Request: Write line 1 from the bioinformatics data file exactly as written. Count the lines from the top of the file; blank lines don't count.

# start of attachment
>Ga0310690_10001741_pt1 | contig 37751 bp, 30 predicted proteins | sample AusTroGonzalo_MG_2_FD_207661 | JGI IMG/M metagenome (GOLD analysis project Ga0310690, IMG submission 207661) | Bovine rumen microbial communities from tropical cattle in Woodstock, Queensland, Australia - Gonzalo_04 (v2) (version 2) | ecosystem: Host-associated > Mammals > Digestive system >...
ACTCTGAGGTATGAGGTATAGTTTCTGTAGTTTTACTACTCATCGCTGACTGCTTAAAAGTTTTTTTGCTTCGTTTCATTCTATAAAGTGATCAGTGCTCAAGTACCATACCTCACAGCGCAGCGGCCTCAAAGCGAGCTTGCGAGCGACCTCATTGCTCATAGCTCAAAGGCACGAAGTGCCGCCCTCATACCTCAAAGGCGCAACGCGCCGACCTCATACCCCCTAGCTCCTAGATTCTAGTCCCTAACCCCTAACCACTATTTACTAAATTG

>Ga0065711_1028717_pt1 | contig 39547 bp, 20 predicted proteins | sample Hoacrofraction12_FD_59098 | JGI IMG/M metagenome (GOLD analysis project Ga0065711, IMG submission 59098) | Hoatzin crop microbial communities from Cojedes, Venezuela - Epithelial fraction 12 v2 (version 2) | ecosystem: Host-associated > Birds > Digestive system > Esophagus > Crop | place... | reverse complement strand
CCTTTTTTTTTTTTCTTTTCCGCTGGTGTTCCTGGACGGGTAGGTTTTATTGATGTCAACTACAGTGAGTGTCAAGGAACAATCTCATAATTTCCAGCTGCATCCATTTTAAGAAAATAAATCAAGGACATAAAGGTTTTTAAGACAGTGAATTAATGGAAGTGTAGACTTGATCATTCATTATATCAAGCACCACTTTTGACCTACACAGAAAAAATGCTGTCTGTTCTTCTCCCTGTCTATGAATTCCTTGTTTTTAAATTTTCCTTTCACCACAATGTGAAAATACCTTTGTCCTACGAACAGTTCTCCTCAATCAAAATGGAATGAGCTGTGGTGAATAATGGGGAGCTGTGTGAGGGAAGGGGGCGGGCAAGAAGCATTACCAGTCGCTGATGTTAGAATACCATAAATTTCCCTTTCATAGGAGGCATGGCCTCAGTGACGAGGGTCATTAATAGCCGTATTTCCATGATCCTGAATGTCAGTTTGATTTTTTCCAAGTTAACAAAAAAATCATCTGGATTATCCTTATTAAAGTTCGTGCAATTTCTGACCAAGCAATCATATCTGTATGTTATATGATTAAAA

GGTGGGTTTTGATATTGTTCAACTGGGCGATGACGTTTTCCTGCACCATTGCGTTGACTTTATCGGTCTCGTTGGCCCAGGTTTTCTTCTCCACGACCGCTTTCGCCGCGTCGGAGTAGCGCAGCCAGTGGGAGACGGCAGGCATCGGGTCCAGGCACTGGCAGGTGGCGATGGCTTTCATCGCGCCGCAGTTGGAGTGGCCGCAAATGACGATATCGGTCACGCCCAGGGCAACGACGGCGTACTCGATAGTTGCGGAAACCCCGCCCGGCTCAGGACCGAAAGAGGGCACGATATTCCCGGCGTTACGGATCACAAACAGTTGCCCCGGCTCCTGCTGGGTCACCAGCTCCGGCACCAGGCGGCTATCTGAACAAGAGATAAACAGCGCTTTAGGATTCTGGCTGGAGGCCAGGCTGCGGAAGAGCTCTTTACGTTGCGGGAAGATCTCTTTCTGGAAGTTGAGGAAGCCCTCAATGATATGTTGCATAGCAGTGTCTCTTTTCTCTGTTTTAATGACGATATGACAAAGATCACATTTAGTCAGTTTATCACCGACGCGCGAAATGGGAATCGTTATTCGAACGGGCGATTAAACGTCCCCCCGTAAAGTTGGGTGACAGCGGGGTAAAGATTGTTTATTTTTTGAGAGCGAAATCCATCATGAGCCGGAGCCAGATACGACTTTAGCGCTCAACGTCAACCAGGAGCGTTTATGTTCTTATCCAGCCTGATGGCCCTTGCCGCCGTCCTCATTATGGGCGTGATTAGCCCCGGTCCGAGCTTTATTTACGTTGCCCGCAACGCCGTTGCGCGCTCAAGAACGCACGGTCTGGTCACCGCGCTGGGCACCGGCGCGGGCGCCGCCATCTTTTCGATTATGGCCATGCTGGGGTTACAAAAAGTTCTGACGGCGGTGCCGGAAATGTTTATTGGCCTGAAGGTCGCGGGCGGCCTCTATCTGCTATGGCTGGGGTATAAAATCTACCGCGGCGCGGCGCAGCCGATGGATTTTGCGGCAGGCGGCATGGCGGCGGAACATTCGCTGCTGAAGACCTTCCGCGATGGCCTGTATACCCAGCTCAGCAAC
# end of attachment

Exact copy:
>Ga0310690_10001741_pt1 | contig 37751 bp, 30 predicted proteins | sample AusTroGonzalo_MG_2_FD_207661 | JGI IMG/M metagenome (GOLD analysis project Ga0310690, IMG submission 207661) | Bovine rumen microbial communities from tropical cattle in Woodstock, Queensland, Australia - Gonzalo_04 (v2) (version 2) | ecosystem: Host-associated > Mammals > Digestive system >...